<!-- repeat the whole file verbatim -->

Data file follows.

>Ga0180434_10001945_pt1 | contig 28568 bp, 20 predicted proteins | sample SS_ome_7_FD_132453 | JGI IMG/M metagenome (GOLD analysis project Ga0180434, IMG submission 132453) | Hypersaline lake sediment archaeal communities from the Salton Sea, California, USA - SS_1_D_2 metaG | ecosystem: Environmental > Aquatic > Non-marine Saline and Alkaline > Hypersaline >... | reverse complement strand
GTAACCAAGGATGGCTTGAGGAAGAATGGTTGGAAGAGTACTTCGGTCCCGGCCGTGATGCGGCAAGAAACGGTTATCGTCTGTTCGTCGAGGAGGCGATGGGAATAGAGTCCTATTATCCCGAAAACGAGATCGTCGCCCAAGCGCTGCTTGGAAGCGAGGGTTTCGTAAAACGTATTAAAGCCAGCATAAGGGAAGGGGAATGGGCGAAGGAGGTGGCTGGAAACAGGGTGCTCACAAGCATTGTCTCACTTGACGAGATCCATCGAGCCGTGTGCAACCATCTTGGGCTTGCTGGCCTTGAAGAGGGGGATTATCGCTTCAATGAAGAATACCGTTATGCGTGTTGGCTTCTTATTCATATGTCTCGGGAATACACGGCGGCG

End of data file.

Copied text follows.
>Ga0180434_10001945_pt1 | contig 28568 bp, 20 predicted proteins | sample SS_ome_7_FD_132453 | JGI IMG/M metagenome (GOLD analysis project Ga0180434, IMG submission 132453) | Hypersaline lake sediment archaeal communities from the Salton Sea, California, USA - SS_1_D_2 metaG | ecosystem: Environmental > Aquatic > Non-marine Saline and Alkaline > Hypersaline >... | reverse complement strand
GTAACCAAGGATGGCTTGAGGAAGAATGGTTGGAAGAGTACTTCGGTCCCGGCCGTGATGCGGCAAGAAACGGTTATCGTCTGTTCGTCGAGGAGGCGATGGGAATAGAGTCCTATTATCCCGAAAACGAGATCGTCGCCCAAGCGCTGCTTGGAAGCGAGGGTTTCGTAAAACGTATTAAAGCCAGCATAAGGGAAGGGGAATGGGCGAAGGAGGTGGCTGGAAACAGGGTGCTCACAAGCATTGTCTCACTTGACGAGATCCATCGAGCCGTGTGCAACCATCTTGGGCTTGCTGGCCTTGAAGAGGGGGATTATCGCTTCAATGAAGAATACCGTTATGCGTGTTGGCTTCTTATTCATATGTCTCGGGAATACACGGCGGCG